Presenting high-level artists is part of his confidence and commitment to the philosophy of school principals Alexander and Nina Levtov. They succeed in sending the students to the professional ranks. The concert interval began with Bognor’s Deputy Mayor Councilor John Barrett, a retired engineer and new to guitar learning, publicly congratulating them on these key elements.
The Levtovs first settled in the city 41 years ago and this Silver Jubilee celebration was ostensibly conceived by Alexander a long time ago, after just one of those 25 years. The famous Yehudi Menuhin School in Surrey, linked to the Regis School of Music, was giving a concert as part of their performance experience.
Among these children, both led by the same teacher, a colleague of the Levtovs, were Nicola Benedetti and Alina Ibragimova. Alexander triumphantly remembers: âAlina, who was 12, stood by the large street window of our recital hall. I went to ask him, “When you’re famous, will you come back here and play for us?” And she said, ‘Ooh, yeah.’ “
Alina, a few days before her 36th birthday, remembers: âYes, we were preparing for the Menuhin Violin Competition. I don’t remember everything I played back then, but I did Lalo’s Spanish Symphony. She would have played the solo violin with a piano playing the orchestral part.
There was a time when the London Mozart Players regularly visited the Esplanade Theater. The fifth Bognor heyday theater to disappear, it closed and was demolished in April 1980 – the same year the Levtovs arrived in town.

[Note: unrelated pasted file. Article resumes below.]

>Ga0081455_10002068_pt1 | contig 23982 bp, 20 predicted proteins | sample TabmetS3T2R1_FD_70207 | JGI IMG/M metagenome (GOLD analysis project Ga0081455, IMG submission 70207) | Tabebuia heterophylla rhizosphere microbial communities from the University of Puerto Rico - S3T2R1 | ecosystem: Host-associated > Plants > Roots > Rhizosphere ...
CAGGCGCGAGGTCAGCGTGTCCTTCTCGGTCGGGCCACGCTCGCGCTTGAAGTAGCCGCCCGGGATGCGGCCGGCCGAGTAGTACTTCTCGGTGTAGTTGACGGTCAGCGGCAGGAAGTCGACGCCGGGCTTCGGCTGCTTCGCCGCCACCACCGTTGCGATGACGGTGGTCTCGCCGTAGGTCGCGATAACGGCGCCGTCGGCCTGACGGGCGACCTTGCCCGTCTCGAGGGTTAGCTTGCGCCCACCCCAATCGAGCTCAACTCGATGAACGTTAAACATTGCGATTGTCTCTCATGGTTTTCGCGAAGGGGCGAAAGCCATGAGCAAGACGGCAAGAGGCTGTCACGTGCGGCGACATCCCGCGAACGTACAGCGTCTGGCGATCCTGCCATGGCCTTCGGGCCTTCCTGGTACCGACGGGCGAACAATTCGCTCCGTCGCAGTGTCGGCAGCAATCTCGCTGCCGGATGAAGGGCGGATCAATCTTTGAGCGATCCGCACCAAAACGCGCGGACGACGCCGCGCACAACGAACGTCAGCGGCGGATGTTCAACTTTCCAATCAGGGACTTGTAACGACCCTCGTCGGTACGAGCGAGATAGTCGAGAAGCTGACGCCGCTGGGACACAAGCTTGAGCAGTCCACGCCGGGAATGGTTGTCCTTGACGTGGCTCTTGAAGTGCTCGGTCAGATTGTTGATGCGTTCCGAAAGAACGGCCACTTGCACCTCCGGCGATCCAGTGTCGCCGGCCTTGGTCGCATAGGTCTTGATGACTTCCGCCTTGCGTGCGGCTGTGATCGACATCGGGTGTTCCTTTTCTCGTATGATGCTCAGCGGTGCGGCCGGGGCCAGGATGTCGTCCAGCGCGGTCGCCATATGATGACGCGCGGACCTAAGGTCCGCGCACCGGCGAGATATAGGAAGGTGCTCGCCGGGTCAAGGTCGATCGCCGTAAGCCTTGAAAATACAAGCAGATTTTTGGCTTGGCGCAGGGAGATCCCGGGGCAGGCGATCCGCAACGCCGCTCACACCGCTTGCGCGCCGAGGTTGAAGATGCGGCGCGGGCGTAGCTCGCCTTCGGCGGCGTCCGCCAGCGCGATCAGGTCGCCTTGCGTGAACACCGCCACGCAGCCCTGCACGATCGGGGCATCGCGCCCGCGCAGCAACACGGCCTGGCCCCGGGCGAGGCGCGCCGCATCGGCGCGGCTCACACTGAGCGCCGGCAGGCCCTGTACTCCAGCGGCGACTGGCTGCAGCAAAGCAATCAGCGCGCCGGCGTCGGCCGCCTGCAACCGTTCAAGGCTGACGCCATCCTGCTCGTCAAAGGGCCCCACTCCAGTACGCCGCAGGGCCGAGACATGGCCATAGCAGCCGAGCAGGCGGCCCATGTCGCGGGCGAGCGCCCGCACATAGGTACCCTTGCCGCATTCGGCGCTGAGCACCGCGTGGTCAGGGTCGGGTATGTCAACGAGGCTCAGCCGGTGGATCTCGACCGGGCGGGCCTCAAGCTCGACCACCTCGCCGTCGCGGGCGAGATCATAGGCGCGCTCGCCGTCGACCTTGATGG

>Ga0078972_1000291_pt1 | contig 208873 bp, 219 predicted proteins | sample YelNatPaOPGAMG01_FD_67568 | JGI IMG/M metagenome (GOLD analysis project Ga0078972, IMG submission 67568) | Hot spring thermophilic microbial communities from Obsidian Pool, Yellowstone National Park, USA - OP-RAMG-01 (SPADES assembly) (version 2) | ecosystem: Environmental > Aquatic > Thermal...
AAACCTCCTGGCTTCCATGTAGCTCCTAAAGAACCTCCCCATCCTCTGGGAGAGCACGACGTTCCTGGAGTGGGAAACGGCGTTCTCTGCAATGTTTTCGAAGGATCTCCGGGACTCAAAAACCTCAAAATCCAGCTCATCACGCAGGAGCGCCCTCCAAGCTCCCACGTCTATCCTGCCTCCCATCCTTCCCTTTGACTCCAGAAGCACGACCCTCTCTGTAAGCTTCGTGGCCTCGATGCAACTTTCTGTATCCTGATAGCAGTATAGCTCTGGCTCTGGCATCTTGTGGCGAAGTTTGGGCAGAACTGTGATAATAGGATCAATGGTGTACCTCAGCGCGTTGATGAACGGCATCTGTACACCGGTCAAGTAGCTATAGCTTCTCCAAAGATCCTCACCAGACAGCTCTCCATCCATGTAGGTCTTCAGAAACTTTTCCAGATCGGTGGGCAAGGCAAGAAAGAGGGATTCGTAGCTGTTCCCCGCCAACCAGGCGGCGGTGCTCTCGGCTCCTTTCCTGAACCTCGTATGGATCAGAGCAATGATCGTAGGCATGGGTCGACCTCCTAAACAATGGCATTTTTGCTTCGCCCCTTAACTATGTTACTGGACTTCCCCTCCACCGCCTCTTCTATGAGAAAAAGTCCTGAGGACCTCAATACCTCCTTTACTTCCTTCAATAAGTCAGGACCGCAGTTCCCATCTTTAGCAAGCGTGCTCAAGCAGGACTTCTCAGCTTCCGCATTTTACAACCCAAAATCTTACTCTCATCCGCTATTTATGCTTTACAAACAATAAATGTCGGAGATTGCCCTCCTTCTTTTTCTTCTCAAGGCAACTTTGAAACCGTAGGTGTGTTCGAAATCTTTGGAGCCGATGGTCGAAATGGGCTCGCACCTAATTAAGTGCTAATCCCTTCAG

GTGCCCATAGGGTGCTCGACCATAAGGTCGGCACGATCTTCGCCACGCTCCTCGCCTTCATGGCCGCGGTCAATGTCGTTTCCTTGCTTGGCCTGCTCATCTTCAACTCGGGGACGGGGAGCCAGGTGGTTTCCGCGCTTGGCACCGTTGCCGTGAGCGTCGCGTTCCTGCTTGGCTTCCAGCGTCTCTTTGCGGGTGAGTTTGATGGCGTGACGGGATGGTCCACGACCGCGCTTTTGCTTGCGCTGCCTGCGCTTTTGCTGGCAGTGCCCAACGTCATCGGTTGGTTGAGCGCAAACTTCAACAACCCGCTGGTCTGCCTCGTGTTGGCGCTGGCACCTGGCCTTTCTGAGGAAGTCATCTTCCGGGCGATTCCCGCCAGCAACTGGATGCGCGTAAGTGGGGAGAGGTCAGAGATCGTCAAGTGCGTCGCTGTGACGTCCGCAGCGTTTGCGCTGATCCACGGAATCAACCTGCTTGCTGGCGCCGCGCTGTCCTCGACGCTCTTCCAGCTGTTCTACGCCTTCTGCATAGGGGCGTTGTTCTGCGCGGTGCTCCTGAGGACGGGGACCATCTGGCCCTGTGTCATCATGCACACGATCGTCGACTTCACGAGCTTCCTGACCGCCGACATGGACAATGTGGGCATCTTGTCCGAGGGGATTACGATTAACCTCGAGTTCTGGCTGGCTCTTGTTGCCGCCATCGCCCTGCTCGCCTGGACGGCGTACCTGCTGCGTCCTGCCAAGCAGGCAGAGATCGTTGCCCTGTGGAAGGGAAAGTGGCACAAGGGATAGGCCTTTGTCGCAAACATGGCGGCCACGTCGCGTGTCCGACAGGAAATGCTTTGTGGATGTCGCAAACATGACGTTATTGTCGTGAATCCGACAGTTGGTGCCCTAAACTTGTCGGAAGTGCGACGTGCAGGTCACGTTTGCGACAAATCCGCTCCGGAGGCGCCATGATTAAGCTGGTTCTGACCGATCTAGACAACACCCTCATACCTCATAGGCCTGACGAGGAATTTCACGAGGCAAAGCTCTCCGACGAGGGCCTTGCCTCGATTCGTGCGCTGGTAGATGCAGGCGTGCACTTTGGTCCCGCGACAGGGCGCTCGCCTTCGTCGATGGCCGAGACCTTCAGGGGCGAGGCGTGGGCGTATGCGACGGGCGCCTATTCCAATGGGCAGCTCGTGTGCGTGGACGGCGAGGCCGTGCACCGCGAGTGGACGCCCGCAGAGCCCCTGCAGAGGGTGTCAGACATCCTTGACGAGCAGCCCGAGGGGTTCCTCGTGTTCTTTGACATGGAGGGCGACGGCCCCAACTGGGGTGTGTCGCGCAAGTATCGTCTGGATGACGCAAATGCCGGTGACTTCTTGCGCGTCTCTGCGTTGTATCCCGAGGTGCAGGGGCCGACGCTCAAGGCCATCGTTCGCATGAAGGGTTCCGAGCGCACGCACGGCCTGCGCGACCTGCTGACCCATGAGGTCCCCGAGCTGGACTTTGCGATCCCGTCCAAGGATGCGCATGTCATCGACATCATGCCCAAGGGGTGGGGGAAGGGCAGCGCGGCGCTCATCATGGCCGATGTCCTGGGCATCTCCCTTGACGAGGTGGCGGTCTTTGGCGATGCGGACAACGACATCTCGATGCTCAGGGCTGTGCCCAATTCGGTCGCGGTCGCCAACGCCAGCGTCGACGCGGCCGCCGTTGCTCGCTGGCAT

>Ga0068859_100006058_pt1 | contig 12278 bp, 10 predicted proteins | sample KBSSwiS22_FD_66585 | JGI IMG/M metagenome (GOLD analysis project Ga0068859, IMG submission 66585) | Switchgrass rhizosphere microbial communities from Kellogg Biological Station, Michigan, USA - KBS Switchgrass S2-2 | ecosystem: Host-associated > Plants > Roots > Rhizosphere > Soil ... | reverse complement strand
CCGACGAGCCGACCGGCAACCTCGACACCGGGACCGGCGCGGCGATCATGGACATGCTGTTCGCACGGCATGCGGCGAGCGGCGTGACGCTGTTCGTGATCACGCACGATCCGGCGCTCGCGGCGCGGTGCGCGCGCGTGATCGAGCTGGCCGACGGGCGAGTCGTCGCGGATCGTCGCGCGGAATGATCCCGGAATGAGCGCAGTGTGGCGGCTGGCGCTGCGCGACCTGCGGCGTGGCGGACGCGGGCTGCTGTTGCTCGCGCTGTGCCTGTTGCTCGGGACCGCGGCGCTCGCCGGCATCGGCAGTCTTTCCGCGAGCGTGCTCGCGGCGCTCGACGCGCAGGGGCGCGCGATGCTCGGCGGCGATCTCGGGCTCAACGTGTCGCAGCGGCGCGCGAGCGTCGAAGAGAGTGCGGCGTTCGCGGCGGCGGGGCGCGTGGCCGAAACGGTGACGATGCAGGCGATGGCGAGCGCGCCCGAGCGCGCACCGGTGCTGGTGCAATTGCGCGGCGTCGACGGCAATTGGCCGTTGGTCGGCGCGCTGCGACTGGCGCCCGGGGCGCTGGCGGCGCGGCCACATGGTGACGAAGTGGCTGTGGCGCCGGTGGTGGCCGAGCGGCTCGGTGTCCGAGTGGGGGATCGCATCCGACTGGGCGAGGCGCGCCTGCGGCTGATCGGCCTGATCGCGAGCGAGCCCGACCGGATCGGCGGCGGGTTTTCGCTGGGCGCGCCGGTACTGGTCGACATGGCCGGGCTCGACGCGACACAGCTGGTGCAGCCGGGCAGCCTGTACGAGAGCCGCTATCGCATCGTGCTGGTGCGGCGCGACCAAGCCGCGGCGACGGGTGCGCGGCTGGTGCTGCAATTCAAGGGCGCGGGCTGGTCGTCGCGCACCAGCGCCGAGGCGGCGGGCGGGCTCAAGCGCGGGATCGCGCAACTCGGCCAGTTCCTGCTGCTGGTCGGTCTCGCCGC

At the end of the concert, two students from the Regis School helped Alexander Levtov with the three bouquets that the Regis Music School wanted Alina Ibragimova to bring back to London. Isaac Kuroswki, 10, now a grade 3 violinist who also plays the piano, was one. The other was 12-year-old Elena Dew, a pianist whose older brother James strides forward with a Regis School of Music badge on her cello case.
With the National Children’s Orchestra, James Dew participated in Ibragimova’s workshop on Vivaldi’s âSpringâ Four Seasons concerto during his memorable 2015 BBC Proms season. Now, at this summer’s Proms, James has spent three years in the National Youth Orchestra at Albert Hall with Nicola Benedetti performing Shostakovich’s Violin Concerto. He is now entering the Royal College of Music to study with cello guru Raphael Wallfisch.
This remarkable Regis MS Sunday event left me reflecting with Alina Ibragimova on the power and privilege of giving an entire solo concert on one instrument, providing that opportunity to completely overwhelm an audience on your own. Some others do – pianists, harpsichordists, organists, cellists, harpists, lutenists, classical or folk-classical guitarists (eg Gordon Giltrap).
Then I found myself comparing the equivalent potential of another extremely charismatic yet modern instrument, the electric rock guitar, to hold an audience for 75 minutes. This comparison did not last very long.
Alexander Levtov teaches classical guitar. But that night a different instrument was supreme. âThe sounds of Alina’s violin still resonate in our hearts,â he says, âand the 26th season at RSM has had a spectacular start!